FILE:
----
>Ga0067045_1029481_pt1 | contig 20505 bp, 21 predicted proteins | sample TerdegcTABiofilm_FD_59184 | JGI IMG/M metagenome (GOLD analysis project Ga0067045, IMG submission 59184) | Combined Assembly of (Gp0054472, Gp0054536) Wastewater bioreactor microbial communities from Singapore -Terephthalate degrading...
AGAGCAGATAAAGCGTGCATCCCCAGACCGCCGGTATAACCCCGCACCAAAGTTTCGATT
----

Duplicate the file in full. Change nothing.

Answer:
>Ga0067045_1029481_pt1 | contig 20505 bp, 21 predicted proteins | sample TerdegcTABiofilm_FD_59184 | JGI IMG/M metagenome (GOLD analysis project Ga0067045, IMG submission 59184) | Combined Assembly of (Gp0054472, Gp0054536) Wastewater bioreactor microbial communities from Singapore -Terephthalate degrading...
AGAGCAGATAAAGCGTGCATCCCCAGACCGCCGGTATAACCCCGCACCAAAGTTTCGATT